News & Events

South Central Iowa Showcased in Annual UI Faculty Tour

The professors will become the students when a group of University of Iowa faculty members embarks on a three-day learning tour of South Central Iowa this month. The third annual Faculty Engagement Corps will visit Pella, Centerville, Ottumwa and Mount Pleasant May 29-31, where UI faculty will meet with business, education and civic leaders and visit schools, museums and the tallest working windmill in the country.

The trip allows faculty members to develop a clearer understanding of the cultural, historical, economic and educational underpinnings of the state, and introduces faculty to the communities from which their students come and in which the state taxpayers live.

"Often when our faculty and administrators visit Iowa communities, we are making presentations about an area of our expertise or sharing information about the university's mission, goals and achievements," said UI President Sally Mason. "This trip is different. It's a learning mission for our faculty -- an opportunity to find out how we can contribute to these communities' efforts and to learn from what they are already doing so well."

Wallace Loh, who will begin his job as UI executive vice president and provost Aug. 1, will make a special trip to Iowa to join the tour.

"Iowa opened its arms to me as a teenager immigrating alone to pursue my education," he said. "I now would like to return the favor as I begin my service to the state through the University of Iowa. I am eager to reconnect with Iowans, to hear what's on their minds and to seek opportunities for collaboration."

The group will start in Pella on Thursday, May 29, where it will meet with executives and UI alumni at Pella Corporation; visit the Vermeer Science Center at Central College, Iowa's first building to meet the high standards of the Leadership in Energy and Environmental Design (LEED) Green Building Rating System; and tour the Pella Historical Village, including the authentic Dutch Mill.

The Central College and Pella communities, along with UI alumni and incoming students from the area, have been invited to a Story Swap at 7:30 p.m. May 29, at Central College's Graham Conference Center.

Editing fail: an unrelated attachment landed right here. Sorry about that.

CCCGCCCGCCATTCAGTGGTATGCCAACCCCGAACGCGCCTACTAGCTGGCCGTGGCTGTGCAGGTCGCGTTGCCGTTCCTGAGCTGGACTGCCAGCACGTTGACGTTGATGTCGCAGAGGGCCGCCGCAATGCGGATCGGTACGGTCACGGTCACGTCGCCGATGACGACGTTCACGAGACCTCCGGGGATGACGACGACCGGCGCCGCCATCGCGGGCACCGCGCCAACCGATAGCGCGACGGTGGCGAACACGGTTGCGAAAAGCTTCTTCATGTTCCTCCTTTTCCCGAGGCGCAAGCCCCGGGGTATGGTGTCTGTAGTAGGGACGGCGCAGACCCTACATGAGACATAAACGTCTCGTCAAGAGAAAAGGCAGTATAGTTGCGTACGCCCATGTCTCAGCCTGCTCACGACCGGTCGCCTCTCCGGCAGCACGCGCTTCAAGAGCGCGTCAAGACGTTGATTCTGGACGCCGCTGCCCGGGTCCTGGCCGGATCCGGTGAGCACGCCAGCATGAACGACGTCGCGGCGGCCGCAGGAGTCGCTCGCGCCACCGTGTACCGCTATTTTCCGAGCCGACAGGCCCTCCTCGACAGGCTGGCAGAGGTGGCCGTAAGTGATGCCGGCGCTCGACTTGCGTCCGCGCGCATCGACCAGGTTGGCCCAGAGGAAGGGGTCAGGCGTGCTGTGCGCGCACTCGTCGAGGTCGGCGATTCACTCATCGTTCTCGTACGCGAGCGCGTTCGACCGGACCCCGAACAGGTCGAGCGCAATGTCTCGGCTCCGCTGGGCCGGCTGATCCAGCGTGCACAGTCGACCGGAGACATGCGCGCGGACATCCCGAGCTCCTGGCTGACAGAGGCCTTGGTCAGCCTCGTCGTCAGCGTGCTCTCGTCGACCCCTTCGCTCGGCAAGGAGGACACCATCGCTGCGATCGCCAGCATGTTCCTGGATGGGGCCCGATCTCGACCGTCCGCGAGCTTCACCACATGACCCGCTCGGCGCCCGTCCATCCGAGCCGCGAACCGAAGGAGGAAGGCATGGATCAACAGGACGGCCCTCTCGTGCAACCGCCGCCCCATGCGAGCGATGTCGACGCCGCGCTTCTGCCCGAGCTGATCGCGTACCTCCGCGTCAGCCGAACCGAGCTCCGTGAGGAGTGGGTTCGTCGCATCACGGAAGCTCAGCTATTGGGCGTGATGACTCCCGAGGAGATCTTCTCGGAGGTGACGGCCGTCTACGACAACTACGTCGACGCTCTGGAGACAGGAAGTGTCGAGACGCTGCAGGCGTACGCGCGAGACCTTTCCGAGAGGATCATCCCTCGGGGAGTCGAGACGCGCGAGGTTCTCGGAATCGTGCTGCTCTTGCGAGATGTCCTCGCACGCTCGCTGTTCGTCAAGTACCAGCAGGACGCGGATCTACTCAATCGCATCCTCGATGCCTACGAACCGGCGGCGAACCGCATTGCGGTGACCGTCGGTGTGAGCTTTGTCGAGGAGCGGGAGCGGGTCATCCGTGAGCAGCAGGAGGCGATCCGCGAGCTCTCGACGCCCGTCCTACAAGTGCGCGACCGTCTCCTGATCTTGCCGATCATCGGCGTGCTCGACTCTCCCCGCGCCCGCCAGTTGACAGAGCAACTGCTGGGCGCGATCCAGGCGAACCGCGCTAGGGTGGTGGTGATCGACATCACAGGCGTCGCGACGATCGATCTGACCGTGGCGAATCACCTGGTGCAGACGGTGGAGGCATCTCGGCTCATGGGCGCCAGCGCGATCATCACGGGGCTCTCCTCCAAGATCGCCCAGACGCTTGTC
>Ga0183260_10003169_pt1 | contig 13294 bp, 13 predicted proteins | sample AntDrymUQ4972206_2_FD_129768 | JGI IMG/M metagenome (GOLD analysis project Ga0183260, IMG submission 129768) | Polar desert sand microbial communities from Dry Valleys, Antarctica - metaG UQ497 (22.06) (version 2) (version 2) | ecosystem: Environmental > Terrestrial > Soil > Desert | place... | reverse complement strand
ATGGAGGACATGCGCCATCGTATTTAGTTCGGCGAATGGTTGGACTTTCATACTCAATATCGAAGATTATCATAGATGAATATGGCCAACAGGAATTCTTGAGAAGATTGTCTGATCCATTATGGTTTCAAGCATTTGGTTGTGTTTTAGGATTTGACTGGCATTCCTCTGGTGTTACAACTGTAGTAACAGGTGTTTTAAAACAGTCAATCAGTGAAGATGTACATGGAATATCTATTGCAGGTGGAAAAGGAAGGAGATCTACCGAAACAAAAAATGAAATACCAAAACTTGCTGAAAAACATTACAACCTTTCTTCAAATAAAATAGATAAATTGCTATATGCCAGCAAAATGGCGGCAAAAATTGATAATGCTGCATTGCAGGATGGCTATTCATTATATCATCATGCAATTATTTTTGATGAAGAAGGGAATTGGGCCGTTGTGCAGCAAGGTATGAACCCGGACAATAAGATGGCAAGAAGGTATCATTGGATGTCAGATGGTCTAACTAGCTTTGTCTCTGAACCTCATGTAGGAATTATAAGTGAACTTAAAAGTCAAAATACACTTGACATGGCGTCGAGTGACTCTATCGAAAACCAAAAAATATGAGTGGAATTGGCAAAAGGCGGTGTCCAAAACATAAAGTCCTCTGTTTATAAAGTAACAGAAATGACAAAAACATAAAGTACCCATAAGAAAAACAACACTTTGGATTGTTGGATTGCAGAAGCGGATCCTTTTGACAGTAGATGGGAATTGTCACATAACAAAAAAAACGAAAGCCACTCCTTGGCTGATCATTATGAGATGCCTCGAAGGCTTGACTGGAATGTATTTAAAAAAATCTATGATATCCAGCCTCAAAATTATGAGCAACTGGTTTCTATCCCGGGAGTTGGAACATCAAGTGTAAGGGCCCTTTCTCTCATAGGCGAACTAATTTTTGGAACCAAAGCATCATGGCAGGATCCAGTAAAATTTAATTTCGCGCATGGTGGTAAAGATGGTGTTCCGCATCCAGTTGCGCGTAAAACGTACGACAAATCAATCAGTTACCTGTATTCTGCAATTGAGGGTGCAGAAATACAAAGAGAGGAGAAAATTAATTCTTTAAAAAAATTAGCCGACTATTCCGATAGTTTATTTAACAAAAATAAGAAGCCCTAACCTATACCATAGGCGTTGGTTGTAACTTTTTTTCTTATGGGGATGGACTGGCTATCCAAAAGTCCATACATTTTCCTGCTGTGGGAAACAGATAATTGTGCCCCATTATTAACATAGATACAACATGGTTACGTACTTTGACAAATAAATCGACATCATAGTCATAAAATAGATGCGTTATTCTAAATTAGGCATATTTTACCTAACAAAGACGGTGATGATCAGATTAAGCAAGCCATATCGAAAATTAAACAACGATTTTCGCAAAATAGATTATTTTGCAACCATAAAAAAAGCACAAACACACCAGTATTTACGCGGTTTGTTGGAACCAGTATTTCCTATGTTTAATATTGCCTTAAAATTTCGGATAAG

UI Art Education Professor Steve McGuire, a contemporary traditional storyteller who has performed across the United States, will tell some stories of his own and encourage others to share tales of Pella and coming to and living in Iowa.

"We'll invite the group to listen or to share their own stories or both," said McGuire, who has a joint appointment in the UI College of Education and the UI College of Liberal Arts and Sciences. "I can't wait to hear these Iowa stories. It's amazing to hear something seemingly ordinary become extraordinary when we discover ways in which we are all connected as Iowans."

The tour's second day takes the group to Centerville and Ottumwa. The group will meet with community, business and educational leaders in Centerville and tour the high school. The focus turns to post-secondary education and training in Ottumwa with meetings and tours at Indian Hills Community College, including Iowa BioDevelopment, the college's industry training and education outreach program that offers training and support services for biotechnology, biofuel, and value-added agricultural companies.

The trip wraps up with a visit to the Old Threshers Heritage Museum and a discussion of economic development with business and community leaders in Mount Pleasant on Saturday, May 31.

Ken Brown, associate professor of management and organizations in the UI Tippie College of Business, participated in last year's trip to Northeast Iowa and said the experience far exceeded the expectations of both the faculty and community participants.

"We took advantage of the opportunity to get out of our offices and be with Iowans in their communities, and we got a sense of who these people are, and what they care about," he said. "People responded to the fact that we didn't just come out to tell them what we do, but rather we asked them about what they do and what they need."

The Engagement Corps was first funded in 2006 through a Year of Public Engagement grant and now is supported by the Office of the Provost.

"I am so gratified at the gracious and generous way the hosting communities have opened their doors to us," said Loh. "I truly believe the University faculty are the net beneficiaries of this important exchange of ideas."


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